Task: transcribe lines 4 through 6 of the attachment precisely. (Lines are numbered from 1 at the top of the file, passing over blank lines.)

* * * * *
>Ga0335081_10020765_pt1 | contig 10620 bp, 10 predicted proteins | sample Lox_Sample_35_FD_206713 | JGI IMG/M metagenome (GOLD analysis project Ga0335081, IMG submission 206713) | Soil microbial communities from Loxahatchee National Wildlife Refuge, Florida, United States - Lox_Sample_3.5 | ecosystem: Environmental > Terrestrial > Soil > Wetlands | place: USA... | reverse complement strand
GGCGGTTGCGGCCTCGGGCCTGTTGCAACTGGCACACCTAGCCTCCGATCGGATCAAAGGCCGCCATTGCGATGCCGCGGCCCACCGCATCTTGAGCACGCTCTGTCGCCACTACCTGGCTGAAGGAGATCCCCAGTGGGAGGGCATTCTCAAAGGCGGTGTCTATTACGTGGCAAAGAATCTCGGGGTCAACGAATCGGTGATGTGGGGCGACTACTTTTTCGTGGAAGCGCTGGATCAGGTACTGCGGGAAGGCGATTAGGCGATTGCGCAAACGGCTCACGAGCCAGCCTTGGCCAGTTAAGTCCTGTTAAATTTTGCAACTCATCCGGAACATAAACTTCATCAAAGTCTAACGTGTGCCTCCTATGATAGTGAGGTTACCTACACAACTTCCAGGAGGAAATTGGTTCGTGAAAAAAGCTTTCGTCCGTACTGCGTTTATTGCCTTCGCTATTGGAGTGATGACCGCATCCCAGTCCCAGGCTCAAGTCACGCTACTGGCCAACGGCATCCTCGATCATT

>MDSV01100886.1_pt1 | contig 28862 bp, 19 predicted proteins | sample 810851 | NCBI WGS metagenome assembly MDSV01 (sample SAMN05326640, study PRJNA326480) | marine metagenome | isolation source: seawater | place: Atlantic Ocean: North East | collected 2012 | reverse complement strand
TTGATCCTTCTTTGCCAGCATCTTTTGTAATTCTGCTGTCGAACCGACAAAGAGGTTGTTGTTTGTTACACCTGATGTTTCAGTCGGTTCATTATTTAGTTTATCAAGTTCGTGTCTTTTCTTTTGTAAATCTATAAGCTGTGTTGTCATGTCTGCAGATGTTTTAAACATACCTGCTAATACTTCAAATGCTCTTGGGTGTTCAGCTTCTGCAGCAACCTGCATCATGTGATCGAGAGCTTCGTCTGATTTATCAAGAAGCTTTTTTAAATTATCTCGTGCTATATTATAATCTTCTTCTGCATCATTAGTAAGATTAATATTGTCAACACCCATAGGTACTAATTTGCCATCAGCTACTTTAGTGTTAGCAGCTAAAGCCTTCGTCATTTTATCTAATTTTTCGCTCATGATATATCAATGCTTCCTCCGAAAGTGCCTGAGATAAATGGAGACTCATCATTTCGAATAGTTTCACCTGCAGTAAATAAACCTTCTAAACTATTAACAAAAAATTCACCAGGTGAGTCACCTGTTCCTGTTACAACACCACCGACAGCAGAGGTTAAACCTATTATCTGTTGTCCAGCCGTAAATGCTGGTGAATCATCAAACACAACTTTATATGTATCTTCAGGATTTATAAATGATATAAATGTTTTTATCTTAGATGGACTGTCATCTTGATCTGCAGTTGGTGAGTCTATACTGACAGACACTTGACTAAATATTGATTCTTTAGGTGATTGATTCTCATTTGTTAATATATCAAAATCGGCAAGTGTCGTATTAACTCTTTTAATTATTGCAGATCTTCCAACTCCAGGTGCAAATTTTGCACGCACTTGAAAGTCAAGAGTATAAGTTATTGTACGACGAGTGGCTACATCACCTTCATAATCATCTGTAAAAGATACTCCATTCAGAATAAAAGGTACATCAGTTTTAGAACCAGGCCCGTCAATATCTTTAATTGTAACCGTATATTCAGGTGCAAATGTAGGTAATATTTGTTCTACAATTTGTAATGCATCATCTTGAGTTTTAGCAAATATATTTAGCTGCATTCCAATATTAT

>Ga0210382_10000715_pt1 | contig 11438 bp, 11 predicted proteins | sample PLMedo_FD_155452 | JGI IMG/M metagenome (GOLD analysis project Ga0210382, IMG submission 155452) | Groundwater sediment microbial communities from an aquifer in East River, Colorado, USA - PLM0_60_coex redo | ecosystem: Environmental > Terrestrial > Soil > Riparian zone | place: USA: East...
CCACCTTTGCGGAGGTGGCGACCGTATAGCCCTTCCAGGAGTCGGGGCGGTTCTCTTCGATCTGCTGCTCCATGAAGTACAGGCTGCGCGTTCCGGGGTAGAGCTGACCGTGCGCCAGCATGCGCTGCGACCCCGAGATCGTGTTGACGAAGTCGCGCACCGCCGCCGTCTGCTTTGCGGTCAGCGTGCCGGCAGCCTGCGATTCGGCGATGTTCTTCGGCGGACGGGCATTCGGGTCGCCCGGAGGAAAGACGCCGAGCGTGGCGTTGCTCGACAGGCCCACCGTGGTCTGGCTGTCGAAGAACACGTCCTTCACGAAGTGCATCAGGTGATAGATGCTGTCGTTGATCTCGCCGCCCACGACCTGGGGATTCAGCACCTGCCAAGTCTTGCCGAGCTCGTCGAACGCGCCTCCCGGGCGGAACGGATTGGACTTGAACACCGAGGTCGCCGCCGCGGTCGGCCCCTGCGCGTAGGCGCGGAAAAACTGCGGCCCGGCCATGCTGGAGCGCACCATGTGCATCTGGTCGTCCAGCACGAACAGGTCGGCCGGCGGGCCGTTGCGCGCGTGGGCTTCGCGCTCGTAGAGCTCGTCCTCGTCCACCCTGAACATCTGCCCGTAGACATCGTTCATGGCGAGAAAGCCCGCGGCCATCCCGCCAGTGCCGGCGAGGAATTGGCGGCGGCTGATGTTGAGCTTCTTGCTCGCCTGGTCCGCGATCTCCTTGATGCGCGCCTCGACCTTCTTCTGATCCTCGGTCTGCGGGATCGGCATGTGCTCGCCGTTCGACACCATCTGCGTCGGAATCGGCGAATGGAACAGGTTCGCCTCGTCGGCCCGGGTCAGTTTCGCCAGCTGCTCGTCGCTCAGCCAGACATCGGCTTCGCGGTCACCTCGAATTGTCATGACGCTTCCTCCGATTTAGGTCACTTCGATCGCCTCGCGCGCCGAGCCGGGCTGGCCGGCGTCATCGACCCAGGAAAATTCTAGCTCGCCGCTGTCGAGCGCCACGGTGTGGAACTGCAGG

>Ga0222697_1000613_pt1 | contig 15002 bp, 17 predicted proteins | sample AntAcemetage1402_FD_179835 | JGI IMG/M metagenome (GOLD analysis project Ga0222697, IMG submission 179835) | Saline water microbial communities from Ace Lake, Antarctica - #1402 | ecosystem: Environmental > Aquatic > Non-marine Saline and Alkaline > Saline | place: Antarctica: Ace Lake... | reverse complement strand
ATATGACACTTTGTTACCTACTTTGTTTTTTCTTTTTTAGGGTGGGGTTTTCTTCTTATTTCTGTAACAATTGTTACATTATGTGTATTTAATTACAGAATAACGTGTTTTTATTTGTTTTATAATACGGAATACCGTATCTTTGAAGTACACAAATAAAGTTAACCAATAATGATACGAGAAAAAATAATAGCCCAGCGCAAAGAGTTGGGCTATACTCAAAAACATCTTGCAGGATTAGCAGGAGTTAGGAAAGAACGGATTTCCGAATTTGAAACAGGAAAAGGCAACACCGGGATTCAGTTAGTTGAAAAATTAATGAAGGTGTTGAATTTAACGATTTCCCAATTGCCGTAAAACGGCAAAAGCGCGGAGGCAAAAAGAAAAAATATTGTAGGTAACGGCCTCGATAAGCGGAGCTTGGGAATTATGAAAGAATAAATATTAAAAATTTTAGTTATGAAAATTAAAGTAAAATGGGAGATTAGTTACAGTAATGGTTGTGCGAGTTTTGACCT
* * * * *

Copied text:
TTGATCCTTCTTTGCCAGCATCTTTTGTAATTCTGCTGTCGAACCGACAAAGAGGTTGTTGTTTGTTACACCTGATGTTTCAGTCGGTTCATTATTTAGTTTATCAAGTTCGTGTCTTTTCTTTTGTAAATCTATAAGCTGTGTTGTCATGTCTGCAGATGTTTTAAACATACCTGCTAATACTTCAAATGCTCTTGGGTGTTCAGCTTCTGCAGCAACCTGCATCATGTGATCGAGAGCTTCGTCTGATTTATCAAGAAGCTTTTTTAAATTATCTCGTGCTATATTATAATCTTCTTCTGCATCATTAGTAAGATTAATATTGTCAACACCCATAGGTACTAATTTGCCATCAGCTACTTTAGTGTTAGCAGCTAAAGCCTTCGTCATTTTATCTAATTTTTCGCTCATGATATATCAATGCTTCCTCCGAAAGTGCCTGAGATAAATGGAGACTCATCATTTCGAATAGTTTCACCTGCAGTAAATAAACCTTCTAAACTATTAACAAAAAATTCACCAGGTGAGTCACCTGTTCCTGTTACAACACCACCGACAGCAGAGGTTAAACCTATTATCTGTTGTCCAGCCGTAAATGCTGGTGAATCATCAAACACAACTTTATATGTATCTTCAGGATTTATAAATGATATAAATGTTTTTATCTTAGATGGACTGTCATCTTGATCTGCAGTTGGTGAGTCTATACTGACAGACACTTGACTAAATATTGATTCTTTAGGTGATTGATTCTCATTTGTTAATATATCAAAATCGGCAAGTGTCGTATTAACTCTTTTAATTATTGCAGATCTTCCAACTCCAGGTGCAAATTTTGCACGCACTTGAAAGTCAAGAGTATAAGTTATTGTACGACGAGTGGCTACATCACCTTCATAATCATCTGTAAAAGATACTCCATTCAGAATAAAAGGTACATCAGTTTTAGAACCAGGCCCGTCAATATCTTTAATTGTAACCGTATATTCAGGTGCAAATGTAGGTAATATTTGTTCTACAATTTGTAATGCATCATCTTGAGTTTTAGCAAATATATTTAGCTGCATTCCAATATTAT

>Ga0210382_10000715_pt1 | contig 11438 bp, 11 predicted proteins | sample PLMedo_FD_155452 | JGI IMG/M metagenome (GOLD analysis project Ga0210382, IMG submission 155452) | Groundwater sediment microbial communities from an aquifer in East River, Colorado, USA - PLM0_60_coex redo | ecosystem: Environmental > Terrestrial > Soil > Riparian zone | place: USA: East...
CCACCTTTGCGGAGGTGGCGACCGTATAGCCCTTCCAGGAGTCGGGGCGGTTCTCTTCGATCTGCTGCTCCATGAAGTACAGGCTGCGCGTTCCGGGGTAGAGCTGACCGTGCGCCAGCATGCGCTGCGACCCCGAGATCGTGTTGACGAAGTCGCGCACCGCCGCCGTCTGCTTTGCGGTCAGCGTGCCGGCAGCCTGCGATTCGGCGATGTTCTTCGGCGGACGGGCATTCGGGTCGCCCGGAGGAAAGACGCCGAGCGTGGCGTTGCTCGACAGGCCCACCGTGGTCTGGCTGTCGAAGAACACGTCCTTCACGAAGTGCATCAGGTGATAGATGCTGTCGTTGATCTCGCCGCCCACGACCTGGGGATTCAGCACCTGCCAAGTCTTGCCGAGCTCGTCGAACGCGCCTCCCGGGCGGAACGGATTGGACTTGAACACCGAGGTCGCCGCCGCGGTCGGCCCCTGCGCGTAGGCGCGGAAAAACTGCGGCCCGGCCATGCTGGAGCGCACCATGTGCATCTGGTCGTCCAGCACGAACAGGTCGGCCGGCGGGCCGTTGCGCGCGTGGGCTTCGCGCTCGTAGAGCTCGTCCTCGTCCACCCTGAACATCTGCCCGTAGACATCGTTCATGGCGAGAAAGCCCGCGGCCATCCCGCCAGTGCCGGCGAGGAATTGGCGGCGGCTGATGTTGAGCTTCTTGCTCGCCTGGTCCGCGATCTCCTTGATGCGCGCCTCGACCTTCTTCTGATCCTCGGTCTGCGGGATCGGCATGTGCTCGCCGTTCGACACCATCTGCGTCGGAATCGGCGAATGGAACAGGTTCGCCTCGTCGGCCCGGGTCAGTTTCGCCAGCTGCTCGTCGCTCAGCCAGACATCGGCTTCGCGGTCACCTCGAATTGTCATGACGCTTCCTCCGATTTAGGTCACTTCGATCGCCTCGCGCGCCGAGCCGGGCTGGCCGGCGTCATCGACCCAGGAAAATTCTAGCTCGCCGCTGTCGAGCGCCACGGTGTGGAACTGCAGG